Scientists have proof that people who seldom take exercise may be best off avoiding sudden bursts of vigorous physical activity.
Many people aren't fit enough
University of Essex researchers found infrequent strenuous exercise poses a serious risk of a heart attack.
It keeps the heart racing for a long period - extending the time when problems could occur.
The researchers said it was not only those with known heart problems who should take care.
Dr Valerie Gladwell and Samantha Dawson compared the recovery times of volunteers after high-intensity and moderate intensity exercise.
Dr Gladwell said: "Following high-intensity exercise, heart rate remained significantly higher than normal for up to 30 minutes.
"In fact up to an hour after exercise heart rate still hadn't completely returned to normal."
Gentle is best
But with more gentle, moderate exercise, heart rate returned to normal within 15 minutes - only slightly slower than with the lowest intensity exercise.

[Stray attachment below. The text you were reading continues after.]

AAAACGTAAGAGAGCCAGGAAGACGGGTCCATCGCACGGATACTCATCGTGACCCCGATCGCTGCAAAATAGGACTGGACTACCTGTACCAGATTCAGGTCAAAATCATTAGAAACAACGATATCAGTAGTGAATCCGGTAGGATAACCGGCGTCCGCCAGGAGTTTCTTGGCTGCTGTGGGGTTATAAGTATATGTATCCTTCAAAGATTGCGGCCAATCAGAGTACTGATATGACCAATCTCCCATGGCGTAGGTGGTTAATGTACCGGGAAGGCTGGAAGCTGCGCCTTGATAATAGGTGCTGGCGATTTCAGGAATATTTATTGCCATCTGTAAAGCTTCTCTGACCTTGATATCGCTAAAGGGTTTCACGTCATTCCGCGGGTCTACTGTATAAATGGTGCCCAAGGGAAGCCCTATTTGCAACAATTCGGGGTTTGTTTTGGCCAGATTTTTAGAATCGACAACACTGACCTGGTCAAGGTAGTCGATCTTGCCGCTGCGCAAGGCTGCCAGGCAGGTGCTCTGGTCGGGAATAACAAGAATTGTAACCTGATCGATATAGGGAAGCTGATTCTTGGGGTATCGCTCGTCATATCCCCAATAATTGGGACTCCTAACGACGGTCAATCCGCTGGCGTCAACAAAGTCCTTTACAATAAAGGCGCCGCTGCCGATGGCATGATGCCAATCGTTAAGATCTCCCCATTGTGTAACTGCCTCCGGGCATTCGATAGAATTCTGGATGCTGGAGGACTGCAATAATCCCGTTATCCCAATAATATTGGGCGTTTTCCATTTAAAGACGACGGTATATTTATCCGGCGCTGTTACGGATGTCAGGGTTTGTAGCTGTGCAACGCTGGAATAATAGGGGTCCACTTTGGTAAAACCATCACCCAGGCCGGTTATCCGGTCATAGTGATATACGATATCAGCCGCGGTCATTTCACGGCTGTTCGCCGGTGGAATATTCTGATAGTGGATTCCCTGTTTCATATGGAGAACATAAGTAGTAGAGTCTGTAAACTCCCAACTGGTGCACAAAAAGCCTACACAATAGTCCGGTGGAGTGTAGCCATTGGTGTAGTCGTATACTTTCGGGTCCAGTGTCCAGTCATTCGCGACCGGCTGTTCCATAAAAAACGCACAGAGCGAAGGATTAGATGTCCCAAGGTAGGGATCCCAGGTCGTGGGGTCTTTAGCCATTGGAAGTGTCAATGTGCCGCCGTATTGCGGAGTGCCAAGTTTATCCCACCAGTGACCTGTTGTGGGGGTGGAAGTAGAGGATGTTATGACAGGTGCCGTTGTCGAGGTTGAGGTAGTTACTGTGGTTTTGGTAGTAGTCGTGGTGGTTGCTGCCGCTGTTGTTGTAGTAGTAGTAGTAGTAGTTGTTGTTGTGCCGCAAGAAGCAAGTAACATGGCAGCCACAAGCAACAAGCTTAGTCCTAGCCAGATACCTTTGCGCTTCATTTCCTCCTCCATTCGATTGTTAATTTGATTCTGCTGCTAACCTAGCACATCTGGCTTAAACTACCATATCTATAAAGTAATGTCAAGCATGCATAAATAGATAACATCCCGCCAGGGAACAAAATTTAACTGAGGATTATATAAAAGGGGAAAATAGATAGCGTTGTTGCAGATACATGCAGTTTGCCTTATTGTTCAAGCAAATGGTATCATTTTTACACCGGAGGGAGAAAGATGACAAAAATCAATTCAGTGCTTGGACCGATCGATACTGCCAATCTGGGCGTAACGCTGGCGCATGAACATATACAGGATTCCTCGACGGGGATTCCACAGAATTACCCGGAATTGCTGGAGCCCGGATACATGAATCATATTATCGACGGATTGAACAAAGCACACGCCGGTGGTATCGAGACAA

Dr Gladwell added: "The quicker your heart rate recovers, the smaller the period of time within which heart problems can occur.
"Basically, you're hoping that the activity of nerves that control heart rate quickly return to normal."
The researchers said exercise training was an important treatment for patients who had experienced heart problems, like a heart attack, but it should be carefully controlled to avoid any dangers.
However, they said it was not just heart patients who needed to consider the risks of strenuous exercise.
Dr Gladwell said: "The study suggests that short bouts of unaccustomed high-intensity exercise increases the chances of heart problems.
"For example, shovelling snow is well-known for causing heart attacks.
"It is unaccustomed exercise, it is hard work and it occurs in cold conditions - all factors contributing to an increased risk."
The researchers said moderate exercise and training could help reduce the risk of experiencing heart problems when doing heavier activities.
The results of the study were presented at the Physiological Society's conference at the University of Cambridge.